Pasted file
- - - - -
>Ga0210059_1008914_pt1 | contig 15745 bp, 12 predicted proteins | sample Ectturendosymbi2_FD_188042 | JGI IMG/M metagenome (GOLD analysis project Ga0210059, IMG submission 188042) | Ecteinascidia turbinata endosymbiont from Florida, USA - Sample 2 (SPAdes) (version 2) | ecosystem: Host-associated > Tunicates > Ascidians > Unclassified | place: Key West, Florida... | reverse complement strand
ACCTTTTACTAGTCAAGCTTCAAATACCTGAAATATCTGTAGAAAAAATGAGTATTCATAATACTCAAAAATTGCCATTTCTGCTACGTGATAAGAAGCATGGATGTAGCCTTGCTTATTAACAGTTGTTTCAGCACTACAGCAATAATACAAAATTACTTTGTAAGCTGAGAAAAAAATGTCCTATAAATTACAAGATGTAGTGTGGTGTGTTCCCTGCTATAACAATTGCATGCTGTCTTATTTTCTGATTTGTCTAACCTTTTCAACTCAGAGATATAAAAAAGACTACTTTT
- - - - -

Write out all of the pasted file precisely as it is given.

>Ga0210059_1008914_pt1 | contig 15745 bp, 12 predicted proteins | sample Ectturendosymbi2_FD_188042 | JGI IMG/M metagenome (GOLD analysis project Ga0210059, IMG submission 188042) | Ecteinascidia turbinata endosymbiont from Florida, USA - Sample 2 (SPAdes) (version 2) | ecosystem: Host-associated > Tunicates > Ascidians > Unclassified | place: Key West, Florida... | reverse complement strand
ACCTTTTACTAGTCAAGCTTCAAATACCTGAAATATCTGTAGAAAAAATGAGTATTCATAATACTCAAAAATTGCCATTTCTGCTACGTGATAAGAAGCATGGATGTAGCCTTGCTTATTAACAGTTGTTTCAGCACTACAGCAATAATACAAAATTACTTTGTAAGCTGAGAAAAAAATGTCCTATAAATTACAAGATGTAGTGTGGTGTGTTCCCTGCTATAACAATTGCATGCTGTCTTATTTTCTGATTTGTCTAACCTTTTCAACTCAGAGATATAAAAAAGACTACTTTT